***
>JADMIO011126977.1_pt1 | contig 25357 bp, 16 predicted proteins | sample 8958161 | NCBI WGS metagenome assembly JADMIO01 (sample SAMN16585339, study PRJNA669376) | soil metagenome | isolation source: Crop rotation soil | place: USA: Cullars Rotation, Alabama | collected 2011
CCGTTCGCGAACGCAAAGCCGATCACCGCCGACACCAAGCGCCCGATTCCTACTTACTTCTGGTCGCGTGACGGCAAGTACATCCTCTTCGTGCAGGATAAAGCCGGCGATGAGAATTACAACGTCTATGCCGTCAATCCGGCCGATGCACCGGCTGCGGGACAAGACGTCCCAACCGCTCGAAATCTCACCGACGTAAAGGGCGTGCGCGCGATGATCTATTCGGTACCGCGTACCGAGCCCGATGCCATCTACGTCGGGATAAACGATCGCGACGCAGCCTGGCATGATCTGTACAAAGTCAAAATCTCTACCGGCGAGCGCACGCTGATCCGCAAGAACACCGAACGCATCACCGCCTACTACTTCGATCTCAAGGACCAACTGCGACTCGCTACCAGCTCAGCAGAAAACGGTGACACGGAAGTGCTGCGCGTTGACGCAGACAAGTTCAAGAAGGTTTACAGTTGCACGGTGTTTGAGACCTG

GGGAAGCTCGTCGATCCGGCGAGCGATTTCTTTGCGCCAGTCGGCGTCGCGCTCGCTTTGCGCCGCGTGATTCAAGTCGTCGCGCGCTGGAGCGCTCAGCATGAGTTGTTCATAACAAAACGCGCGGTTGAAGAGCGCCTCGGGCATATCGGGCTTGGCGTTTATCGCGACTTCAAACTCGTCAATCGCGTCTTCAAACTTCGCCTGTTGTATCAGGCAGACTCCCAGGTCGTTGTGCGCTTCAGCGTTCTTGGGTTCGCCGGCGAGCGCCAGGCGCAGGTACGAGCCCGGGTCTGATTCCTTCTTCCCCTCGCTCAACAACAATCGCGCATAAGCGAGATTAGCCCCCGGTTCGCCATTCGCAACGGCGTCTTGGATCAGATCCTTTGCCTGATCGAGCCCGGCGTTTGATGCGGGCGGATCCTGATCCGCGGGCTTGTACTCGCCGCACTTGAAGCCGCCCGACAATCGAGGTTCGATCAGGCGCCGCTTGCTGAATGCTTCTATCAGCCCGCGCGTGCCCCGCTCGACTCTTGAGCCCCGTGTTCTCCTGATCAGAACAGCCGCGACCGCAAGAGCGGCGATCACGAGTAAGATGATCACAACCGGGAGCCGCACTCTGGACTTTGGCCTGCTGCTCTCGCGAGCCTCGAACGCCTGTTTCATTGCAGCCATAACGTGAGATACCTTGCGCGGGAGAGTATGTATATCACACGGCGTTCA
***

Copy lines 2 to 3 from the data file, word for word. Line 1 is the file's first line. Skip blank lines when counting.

CCGTTCGCGAACGCAAAGCCGATCACCGCCGACACCAAGCGCCCGATTCCTACTTACTTCTGGTCGCGTGACGGCAAGTACATCCTCTTCGTGCAGGATAAAGCCGGCGATGAGAATTACAACGTCTATGCCGTCAATCCGGCCGATGCACCGGCTGCGGGACAAGACGTCCCAACCGCTCGAAATCTCACCGACGTAAAGGGCGTGCGCGCGATGATCTATTCGGTACCGCGTACCGAGCCCGATGCCATCTACGTCGGGATAAACGATCGCGACGCAGCCTGGCATGATCTGTACAAAGTCAAAATCTCTACCGGCGAGCGCACGCTGATCCGCAAGAACACCGAACGCATCACCGCCTACTACTTCGATCTCAAGGACCAACTGCGACTCGCTACCAGCTCAGCAGAAAACGGTGACACGGAAGTGCTGCGCGTTGACGCAGACAAGTTCAAGAAGGTTTACAGTTGCACGGTGTTTGAGACCTG

GGGAAGCTCGTCGATCCGGCGAGCGATTTCTTTGCGCCAGTCGGCGTCGCGCTCGCTTTGCGCCGCGTGATTCAAGTCGTCGCGCGCTGGAGCGCTCAGCATGAGTTGTTCATAACAAAACGCGCGGTTGAAGAGCGCCTCGGGCATATCGGGCTTGGCGTTTATCGCGACTTCAAACTCGTCAATCGCGTCTTCAAACTTCGCCTGTTGTATCAGGCAGACTCCCAGGTCGTTGTGCGCTTCAGCGTTCTTGGGTTCGCCGGCGAGCGCCAGGCGCAGGTACGAGCCCGGGTCTGATTCCTTCTTCCCCTCGCTCAACAACAATCGCGCATAAGCGAGATTAGCCCCCGGTTCGCCATTCGCAACGGCGTCTTGGATCAGATCCTTTGCCTGATCGAGCCCGGCGTTTGATGCGGGCGGATCCTGATCCGCGGGCTTGTACTCGCCGCACTTGAAGCCGCCCGACAATCGAGGTTCGATCAGGCGCCGCTTGCTGAATGCTTCTATCAGCCCGCGCGTGCCCCGCTCGACTCTTGAGCCCCGTGTTCTCCTGATCAGAACAGCCGCGACCGCAAGAGCGGCGATCACGAGTAAGATGATCACAACCGGGAGCCGCACTCTGGACTTTGGCCTGCTGCTCTCGCGAGCCTCGAACGCCTGTTTCATTGCAGCCATAACGTGAGATACCTTGCGCGGGAGAGTATGTATATCACACGGCGTTCA